Saturday, July 3, 2010
A Movie Review: Harry Brown (2010)
Harry Brown (2010)
Director - Daniel Barber
103 Min; R
Michael Caine – Harry Brown
Emily Mortimer – D.I Alice Frampton
David Bradley – Leonard Attwell
Michael Caine has had a very distinguished career in which the now 77 year old actor has portrayed everything from Horatio in Hamlet (1964) to Jack Carter in Get Carter (1971) to a Dirty Rotten Scoundrel (1988), a pageant-prepper in Miss Congeniality (2000) and Batman’s right hand man Alfred in the newer Batman films. But never has he been a 77 year old vigilante out for justice. Until now, that is, as Harry Brown, a man with such a simple life he should just easily ride it out for 5 more years and pass on, un-noticed, into the afterlife.
Unfortunately for the youth gangs of South London, however, Harry is not going to go gently into that good night – he’s gonna kick some ass and doesn’t care about taking names.
And that, my friends, is the essence of the British film Harry Brown, a film that grabbed me early, held my attention, then tossed me aside like an afterthought as it fell deeper and deeper into an abysmal mess of a cliché. Anybody who is familiar with Gran Torino (2008), a film in which Clint Eastwood puts on his best smile as a war vet who simply wants kids off his lawn (though he’s willing to shoot them to get them off his lawn) will know how Michael Caine feels when, soon after losing his wife, a group of terrorizing youths murder his best and only friend Leonard, and the inept cops simply have no way to pin it on anybody.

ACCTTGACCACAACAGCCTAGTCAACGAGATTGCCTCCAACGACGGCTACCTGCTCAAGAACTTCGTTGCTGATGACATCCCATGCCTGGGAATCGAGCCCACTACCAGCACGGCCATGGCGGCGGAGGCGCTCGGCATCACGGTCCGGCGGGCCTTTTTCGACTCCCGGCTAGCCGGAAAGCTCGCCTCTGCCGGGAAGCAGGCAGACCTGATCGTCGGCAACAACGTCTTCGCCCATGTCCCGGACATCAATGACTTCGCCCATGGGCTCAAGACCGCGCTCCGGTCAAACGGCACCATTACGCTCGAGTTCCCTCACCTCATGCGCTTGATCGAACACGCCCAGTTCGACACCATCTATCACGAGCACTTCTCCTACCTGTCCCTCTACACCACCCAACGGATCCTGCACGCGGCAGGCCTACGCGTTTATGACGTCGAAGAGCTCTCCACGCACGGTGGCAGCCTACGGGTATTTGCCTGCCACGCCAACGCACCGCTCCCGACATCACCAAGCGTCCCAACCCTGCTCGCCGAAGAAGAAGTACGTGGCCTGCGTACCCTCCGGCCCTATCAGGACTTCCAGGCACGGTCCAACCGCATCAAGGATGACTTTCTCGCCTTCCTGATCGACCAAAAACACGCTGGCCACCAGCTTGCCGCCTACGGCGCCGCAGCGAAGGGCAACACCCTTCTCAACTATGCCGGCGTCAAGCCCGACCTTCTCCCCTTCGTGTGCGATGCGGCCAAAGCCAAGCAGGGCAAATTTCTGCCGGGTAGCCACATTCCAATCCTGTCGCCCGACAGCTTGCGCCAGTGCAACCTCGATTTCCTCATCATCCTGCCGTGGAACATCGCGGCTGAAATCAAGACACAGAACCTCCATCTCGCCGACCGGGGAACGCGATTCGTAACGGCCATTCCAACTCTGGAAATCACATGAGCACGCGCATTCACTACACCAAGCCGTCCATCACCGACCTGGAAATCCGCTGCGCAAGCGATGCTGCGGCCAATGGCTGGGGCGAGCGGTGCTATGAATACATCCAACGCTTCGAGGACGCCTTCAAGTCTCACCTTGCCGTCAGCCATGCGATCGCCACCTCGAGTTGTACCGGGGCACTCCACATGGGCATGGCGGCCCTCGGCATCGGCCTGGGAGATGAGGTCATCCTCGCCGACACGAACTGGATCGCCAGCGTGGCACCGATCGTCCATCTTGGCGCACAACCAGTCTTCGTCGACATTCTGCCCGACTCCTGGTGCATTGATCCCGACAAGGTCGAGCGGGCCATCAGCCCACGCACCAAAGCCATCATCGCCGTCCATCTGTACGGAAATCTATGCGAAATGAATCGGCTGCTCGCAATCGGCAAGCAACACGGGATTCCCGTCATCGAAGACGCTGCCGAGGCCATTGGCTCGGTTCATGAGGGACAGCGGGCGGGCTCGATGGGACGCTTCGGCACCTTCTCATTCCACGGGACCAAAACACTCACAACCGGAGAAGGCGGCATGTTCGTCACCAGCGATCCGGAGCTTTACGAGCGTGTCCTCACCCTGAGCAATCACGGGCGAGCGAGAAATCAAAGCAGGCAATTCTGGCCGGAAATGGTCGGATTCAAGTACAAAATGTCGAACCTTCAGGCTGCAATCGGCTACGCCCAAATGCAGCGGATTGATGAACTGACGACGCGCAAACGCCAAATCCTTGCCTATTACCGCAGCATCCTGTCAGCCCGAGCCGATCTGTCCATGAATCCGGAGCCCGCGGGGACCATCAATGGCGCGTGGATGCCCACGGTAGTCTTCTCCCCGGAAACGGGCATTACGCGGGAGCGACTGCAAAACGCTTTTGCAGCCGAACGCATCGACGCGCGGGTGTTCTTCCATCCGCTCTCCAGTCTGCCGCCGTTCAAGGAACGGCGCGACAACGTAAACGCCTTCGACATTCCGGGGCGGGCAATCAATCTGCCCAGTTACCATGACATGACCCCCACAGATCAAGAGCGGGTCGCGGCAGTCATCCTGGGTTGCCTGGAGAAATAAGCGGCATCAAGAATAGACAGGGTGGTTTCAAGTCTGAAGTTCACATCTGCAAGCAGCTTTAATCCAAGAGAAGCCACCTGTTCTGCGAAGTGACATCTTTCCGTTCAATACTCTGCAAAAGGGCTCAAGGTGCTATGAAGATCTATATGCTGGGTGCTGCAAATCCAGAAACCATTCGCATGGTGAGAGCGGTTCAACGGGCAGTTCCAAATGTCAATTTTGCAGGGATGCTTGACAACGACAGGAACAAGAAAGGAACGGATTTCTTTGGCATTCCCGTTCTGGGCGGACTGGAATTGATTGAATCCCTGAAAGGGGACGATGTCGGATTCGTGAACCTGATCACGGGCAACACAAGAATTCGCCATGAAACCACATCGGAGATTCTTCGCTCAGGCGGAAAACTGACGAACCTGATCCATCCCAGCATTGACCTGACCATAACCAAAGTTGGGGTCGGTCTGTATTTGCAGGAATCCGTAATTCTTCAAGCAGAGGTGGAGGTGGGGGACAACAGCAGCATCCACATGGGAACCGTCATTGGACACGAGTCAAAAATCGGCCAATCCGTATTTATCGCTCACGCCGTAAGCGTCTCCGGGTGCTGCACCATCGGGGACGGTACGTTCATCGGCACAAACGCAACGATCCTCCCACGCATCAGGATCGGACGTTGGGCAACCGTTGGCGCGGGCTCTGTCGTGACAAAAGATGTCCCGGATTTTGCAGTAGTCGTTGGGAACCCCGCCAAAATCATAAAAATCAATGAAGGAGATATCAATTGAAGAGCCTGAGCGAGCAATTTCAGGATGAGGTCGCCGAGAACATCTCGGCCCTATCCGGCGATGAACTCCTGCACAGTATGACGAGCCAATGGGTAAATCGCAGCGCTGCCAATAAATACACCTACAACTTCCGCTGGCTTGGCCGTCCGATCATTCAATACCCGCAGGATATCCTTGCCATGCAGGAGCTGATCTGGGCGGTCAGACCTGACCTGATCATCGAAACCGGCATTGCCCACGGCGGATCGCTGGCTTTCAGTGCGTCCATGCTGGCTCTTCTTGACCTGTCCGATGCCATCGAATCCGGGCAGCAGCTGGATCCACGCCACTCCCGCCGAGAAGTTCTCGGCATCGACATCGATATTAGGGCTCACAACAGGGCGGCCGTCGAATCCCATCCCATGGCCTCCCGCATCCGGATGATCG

There are two main differences that make Harry Brown a better film than Gran Torino: 1) It is British. And British films are slightly better than American films at portraying old men who still have some fire in them. They are more subdued and nuanced, and personal preference for me is with an older Michael Caine. 2) The youths in this film can actually act. Gran Torino was bogged down with terrible (and I mean god-awful, unwatchable, terrible) youth actors. Here we have slightly older kids acting much more like knife-wielding, gun-toting, drug using gang members might act.
And those two points alone make the first one half of Harry Brown a 5-star film. Alas, there was a second half. And in that second half you don’t need to put on 3-D glasses to get any special effects, you simply have to toss out everything you ever knew about reality and suspend all disbelief as 77 year old Harry Brown becomes vigilante extraordinaire as he plows down uncountable lowlife youth scum using all but the kitchen sink, which he very well may have used but would not have been able to lift over his head. The film is worth a see on DVD when it comes out, I suppose, if for nothing else than to compare it to Gran Torino and decide which one you prefer.